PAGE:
On October 6th, the Securities Exchange Commission (SEC) released its Enforcement Division manual to the general public for the first time. The manual contains guidelines for SEC investigations, including evaluating investigations, investigative practices, and inter-agency cooperation.

Although the manual states that it does not create any rights, it will serve as a valuable resource for individuals and entities in dealing with the SEC’s enforcement efforts. By understanding the SEC’s processes, parties can more easily cooperate with investigations and more quickly achieve resolutions of contested matters.

The manual, colloquially known as the “Red Book,” had previously been available solely to SEC attorneys. It can be found online at:


Among the most significant provisions are:

Guidelines for Responding to Subpoenas for Documents

The manual outlines explicitly what is expected of those responding to the SEC’s subpoenas for documents, including that respondents: produce documents in OCR text, provide indexed itemized lists and claim privileges with specificity. Having clear and uniform production requirements should save time and costs normally spent on the back-and-forth with SEC staff and ensure that respondents are fully complying with the SEC’s requests.

Wells Respondents Can Access SEC’s Investigative Files

“Wells notices” communicate the Enforcement Division's preliminary findings and give parties under investigation an important opportunity to respond to the staff’s proposed allegations and argue against charges before they are filed.

The manual provides helpful guidance on preparing these Wells submissions, including the process by which respondents may review the SEC’s investigative files before drafting a submission. It also shares the factors the SEC staff should weigh before granting such a review, including:

  • the respondents’ ability to gauge the strength of the evidence against them;
  • whether the prospective defendant refused to testify during the investigation; and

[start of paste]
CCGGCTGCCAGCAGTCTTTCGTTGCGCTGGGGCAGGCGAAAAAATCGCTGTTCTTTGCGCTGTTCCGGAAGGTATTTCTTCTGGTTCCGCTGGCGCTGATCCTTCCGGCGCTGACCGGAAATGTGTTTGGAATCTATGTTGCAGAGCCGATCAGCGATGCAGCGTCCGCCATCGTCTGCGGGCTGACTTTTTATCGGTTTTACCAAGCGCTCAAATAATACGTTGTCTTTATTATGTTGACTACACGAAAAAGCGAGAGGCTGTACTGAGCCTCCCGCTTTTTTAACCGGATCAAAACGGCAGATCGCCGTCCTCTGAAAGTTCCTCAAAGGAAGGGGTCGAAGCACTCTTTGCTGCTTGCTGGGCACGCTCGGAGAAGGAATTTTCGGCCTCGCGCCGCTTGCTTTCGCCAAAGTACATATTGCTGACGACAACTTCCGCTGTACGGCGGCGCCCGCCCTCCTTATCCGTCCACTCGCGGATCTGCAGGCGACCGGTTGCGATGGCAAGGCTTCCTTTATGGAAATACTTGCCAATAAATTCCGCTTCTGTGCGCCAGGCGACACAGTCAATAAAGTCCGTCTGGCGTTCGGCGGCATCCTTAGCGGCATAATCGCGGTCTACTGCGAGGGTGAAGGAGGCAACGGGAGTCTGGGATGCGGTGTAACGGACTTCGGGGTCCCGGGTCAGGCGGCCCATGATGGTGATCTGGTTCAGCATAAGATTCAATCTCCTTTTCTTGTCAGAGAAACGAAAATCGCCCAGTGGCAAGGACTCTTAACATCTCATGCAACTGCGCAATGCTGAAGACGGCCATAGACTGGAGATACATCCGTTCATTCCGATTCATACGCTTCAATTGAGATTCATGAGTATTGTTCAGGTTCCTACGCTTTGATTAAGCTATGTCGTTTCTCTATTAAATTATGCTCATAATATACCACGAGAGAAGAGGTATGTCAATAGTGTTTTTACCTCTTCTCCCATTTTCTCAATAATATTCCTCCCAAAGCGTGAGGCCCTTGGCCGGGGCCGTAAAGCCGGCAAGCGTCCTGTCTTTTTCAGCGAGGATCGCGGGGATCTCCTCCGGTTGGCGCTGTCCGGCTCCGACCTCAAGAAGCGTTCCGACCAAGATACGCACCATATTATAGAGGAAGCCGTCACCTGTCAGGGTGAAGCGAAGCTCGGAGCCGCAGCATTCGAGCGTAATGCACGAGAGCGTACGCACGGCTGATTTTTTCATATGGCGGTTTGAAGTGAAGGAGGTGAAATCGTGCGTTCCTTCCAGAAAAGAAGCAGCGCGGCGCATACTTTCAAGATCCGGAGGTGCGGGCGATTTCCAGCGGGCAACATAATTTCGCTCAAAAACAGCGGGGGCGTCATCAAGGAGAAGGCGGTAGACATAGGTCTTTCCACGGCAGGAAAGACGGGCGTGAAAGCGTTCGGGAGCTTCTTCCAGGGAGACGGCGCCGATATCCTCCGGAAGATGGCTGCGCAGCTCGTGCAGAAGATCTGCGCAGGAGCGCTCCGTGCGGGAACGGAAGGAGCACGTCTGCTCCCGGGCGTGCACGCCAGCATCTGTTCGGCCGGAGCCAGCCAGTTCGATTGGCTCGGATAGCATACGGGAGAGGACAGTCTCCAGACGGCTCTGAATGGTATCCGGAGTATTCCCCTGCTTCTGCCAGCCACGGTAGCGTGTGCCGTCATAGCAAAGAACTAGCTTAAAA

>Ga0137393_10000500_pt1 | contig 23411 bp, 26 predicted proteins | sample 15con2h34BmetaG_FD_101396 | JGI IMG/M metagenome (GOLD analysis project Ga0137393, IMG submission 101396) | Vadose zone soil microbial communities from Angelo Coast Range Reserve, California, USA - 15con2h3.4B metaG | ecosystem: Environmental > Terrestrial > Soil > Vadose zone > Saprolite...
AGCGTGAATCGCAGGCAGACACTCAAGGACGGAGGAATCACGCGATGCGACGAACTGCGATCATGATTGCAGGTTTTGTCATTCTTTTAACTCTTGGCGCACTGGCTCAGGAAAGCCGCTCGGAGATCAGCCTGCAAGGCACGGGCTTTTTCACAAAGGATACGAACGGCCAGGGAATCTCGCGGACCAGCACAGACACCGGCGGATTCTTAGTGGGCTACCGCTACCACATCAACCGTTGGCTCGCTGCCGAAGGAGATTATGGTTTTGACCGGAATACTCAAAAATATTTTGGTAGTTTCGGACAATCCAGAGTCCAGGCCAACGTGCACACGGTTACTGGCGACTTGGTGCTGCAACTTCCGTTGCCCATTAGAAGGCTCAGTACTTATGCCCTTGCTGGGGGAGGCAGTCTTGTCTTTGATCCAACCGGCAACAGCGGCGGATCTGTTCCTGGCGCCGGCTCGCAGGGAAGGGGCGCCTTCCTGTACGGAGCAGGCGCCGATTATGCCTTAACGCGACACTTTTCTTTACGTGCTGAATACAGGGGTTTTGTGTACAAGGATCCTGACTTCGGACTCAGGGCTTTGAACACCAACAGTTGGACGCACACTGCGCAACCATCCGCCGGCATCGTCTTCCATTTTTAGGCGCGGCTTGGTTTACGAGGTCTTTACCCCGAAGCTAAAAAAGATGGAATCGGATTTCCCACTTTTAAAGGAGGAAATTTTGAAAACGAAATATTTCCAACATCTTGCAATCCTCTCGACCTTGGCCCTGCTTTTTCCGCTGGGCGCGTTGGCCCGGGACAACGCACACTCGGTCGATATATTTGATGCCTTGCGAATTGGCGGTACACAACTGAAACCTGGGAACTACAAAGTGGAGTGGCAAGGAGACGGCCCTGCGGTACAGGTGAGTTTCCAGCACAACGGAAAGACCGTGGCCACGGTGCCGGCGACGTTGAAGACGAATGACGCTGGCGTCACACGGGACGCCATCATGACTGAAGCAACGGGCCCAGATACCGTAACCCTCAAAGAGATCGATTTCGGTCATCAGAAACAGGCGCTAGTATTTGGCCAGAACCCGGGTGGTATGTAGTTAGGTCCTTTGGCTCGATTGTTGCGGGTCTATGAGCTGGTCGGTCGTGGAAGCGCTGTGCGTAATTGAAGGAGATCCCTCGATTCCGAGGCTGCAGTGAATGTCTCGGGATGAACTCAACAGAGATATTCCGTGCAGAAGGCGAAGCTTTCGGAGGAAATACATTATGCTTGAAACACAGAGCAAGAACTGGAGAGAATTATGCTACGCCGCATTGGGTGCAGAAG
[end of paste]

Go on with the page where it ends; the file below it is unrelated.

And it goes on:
• the stage of the investigation, including whether certain witnesses have yet to testify.

These guidelines should help counsel develop a strategy that maximizes the likelihood of gaining access to the staff’s investigative files prior to making a Wells submission.

SEC Staff May Not Request Waiver of Privilege

The manual also addresses the attorney-client privilege, including the contentious issue of waiver of privilege. It expressly directs enforcement staff not to ask parties to waive privilege: “staff should not ask a party to waive the attorney-client or work product privileges and is directed not to do so.” Additionally, the manual notes that assertion of privilege is not a bar to obtaining credit for cooperation. Thus, parties can cooperate with an investigation by sharing all relevant facts within their knowledge, without waiving the attorney-client privilege.

In addition to prohibiting SEC staff from requesting privilege waivers, the manual outlines a process for handling inadvertent disclosure of privileged documents under the new Federal Rule of Evidence 502, including review by the department Ethics Liaison. The manual encourages staff to follow-up on and share with other governmental agencies the contents of nonprivileged documents that were inadvertently shared. This demonstrates the continued importance of crafting a thorough and tailored response to document requests.

Other Guidelines

The manual also details other guidelines that will be relevant to individuals and entities in dealing with the Enforcement Division:

  • Communications With Senior Enforcement Officials: The manual creates “best practices” for communications between senior officials and parties outside the SEC who are involved with investigations. The emphasis is placed on the inclusion of investigative team members in such discussions where possible.
  • Offering Protection to Witnesses: The manual allows the SEC to present “Witness Assurance Letters” to witnesses, assuring them that the SEC does not intend to bring an enforcement action against the witness or an associated entity. While the manual describes the circumstances allowing for such a letter as “narrow,” these letters will still provide necessary reassurance to certain witnesses.
  • Immunity Orders: In addition to “Witness Assurance Letters,” the manual outlines the process for the SEC granting immunity from criminal prosecution to witnesses. This immunity, however, does not shield witnesses from civil prosecutions.
  • No-Action Letters: The manual cements the SEC‘s longstanding policy to inform those that were the focus of its investigations when it has determined not to recommend an enforcement action.
  • Parallel Investigations: The manual provides processes for the SEC to work independently during a parallel criminal investigation. Thus, while the SEC can share the results of its investigations with criminal prosecutors, the manual asserts that the Enforcement Division's primary responsibility is to pursue a civil investigation.

The publication of this “Red Book” will allow parties to interact with the SEC in a more informed and thoughtful manner. This may create less costly administrative disagreements and allow for speedier resolution of conflicts.